‘Incredible experience’ to complete his NYC Marathon: Montrealer raised $7,547 for Holocaust survivors

Sporting his medal, Montreal student Sam Tenenbaum is seen at the finish line for Sunday's New York City Marathon, where he raised over $7,500 for needy Holocaust survivors. (Submitted photo).

It took him four hours and 28 minutes and 25 seconds to complete Sunday’s New York City Marathon, but Canadian student Sam Tenenbaum crossed the finish line having reached far beyond his original goals.

Not only did he finish the gruelling 42-kilometre race through New York streets more than half an hour sooner than he had expected to, but donations to his Team Blue Card fundraising goal came in double what he had hoped.

“It was such an incredible experience that I will never forget,” wrote Tenenbaum, 22, in a message to The CJN late Sunday afternoon, from New York.

The grandson of a Holocaust survivor, Tenenbaum chose to run as part of an American charity team which supports needy U.S. survivors who live below the poverty line. While his original fundraising goal was $3,400 before he left Montreal for New York last week, by day’s end Sunday, his total had more than doubled to $7,547.

Some 30,000 racers took part in the 50th NYC Marathon, which was postponed from 2020 due to COVID-19. While the top Canadian finisher, former Olympian Lanni Marchant of London, Ontario, crossed the finish line in 11th place with a time of 2:32:54, Tenenbaum thought he would need five hours to do it. He was pleased with the speedier pace of his first-ever marathon.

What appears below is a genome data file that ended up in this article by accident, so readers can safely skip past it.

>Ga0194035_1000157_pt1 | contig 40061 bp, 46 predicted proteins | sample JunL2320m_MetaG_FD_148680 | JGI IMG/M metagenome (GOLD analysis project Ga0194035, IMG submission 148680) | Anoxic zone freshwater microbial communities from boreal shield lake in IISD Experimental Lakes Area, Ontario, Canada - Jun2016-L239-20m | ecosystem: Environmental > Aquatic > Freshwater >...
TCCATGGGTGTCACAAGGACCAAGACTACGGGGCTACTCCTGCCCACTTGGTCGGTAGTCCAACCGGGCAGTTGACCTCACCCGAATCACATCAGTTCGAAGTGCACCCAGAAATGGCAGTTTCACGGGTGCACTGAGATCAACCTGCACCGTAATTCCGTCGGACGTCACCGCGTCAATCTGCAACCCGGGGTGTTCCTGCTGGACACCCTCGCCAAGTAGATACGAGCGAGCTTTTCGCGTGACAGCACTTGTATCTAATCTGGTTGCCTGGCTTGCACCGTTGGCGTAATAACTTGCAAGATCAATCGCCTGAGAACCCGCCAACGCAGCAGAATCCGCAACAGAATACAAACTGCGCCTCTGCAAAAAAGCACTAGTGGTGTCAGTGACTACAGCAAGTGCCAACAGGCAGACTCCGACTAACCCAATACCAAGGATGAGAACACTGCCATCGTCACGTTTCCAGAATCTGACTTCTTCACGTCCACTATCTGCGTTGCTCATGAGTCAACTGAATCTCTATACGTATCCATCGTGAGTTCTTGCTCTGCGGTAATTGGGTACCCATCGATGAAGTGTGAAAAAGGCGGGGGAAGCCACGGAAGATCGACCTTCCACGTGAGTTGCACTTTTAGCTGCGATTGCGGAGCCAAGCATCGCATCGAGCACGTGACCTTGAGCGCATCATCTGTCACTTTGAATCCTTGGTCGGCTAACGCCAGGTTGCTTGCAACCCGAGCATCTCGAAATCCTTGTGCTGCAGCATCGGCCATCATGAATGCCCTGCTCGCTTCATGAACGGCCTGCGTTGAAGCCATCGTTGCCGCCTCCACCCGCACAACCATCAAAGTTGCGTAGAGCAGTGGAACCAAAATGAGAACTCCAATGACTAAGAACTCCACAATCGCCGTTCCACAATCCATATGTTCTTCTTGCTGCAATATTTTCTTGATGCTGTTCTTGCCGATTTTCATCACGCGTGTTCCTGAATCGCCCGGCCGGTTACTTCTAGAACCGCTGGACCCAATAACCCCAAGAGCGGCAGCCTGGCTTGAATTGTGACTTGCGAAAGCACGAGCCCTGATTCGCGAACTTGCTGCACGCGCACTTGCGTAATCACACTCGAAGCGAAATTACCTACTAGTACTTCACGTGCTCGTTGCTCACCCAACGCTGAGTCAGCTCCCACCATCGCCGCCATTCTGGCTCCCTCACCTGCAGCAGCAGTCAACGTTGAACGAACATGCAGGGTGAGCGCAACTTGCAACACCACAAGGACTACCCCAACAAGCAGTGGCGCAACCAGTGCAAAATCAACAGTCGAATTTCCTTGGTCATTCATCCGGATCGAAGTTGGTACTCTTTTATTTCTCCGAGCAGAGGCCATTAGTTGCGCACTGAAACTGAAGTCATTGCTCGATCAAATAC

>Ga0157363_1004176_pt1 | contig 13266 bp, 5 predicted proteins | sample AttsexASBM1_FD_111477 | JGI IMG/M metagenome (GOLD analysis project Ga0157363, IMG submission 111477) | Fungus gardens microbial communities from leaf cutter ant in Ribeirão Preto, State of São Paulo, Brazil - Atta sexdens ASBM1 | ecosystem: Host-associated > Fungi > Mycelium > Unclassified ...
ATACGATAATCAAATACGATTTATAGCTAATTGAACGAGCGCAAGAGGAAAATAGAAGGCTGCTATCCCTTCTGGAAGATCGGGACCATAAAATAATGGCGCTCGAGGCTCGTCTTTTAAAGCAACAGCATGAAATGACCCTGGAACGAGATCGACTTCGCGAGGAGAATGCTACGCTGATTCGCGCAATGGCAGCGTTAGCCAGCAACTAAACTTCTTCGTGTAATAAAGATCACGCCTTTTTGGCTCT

“It truly feels like every sacrifice paid off the moment you cross that finish line,” he said.

With a friend cheering him on, Tenenbaum began his race at 11 a.m. He had trained for the race together with another Jewish Canadian, Brandon Rudie, from Dollard-Des-Ormeaux. Rudie, 19, finished in 5:31:49 and raised $3,400.

After crossing the finish line, a race official congratulated Tenenbaum and asked him “How ’bout I give you a medal, man?”. To which the tired Montrealer replied “Please!” and then posed with for a souvenir photo, showing him biting the medal for good measure.

“It was such an incredible experience that I will never forget,” Tenenbaum said, while sporting strips of dark athletic tape supporting his left knee. “The ups and downs throughout the run make it extremely challenging mentally, despite the physical pain you are enduring.”

The Westmount native is in his final year at university in Montreal, but has already attracted attention in local art circles with his company, Bidgala, created during the pandemic, with friend William Lande. The online marketplace matches emerging artists with art buyers, without having to visit physical art galleries.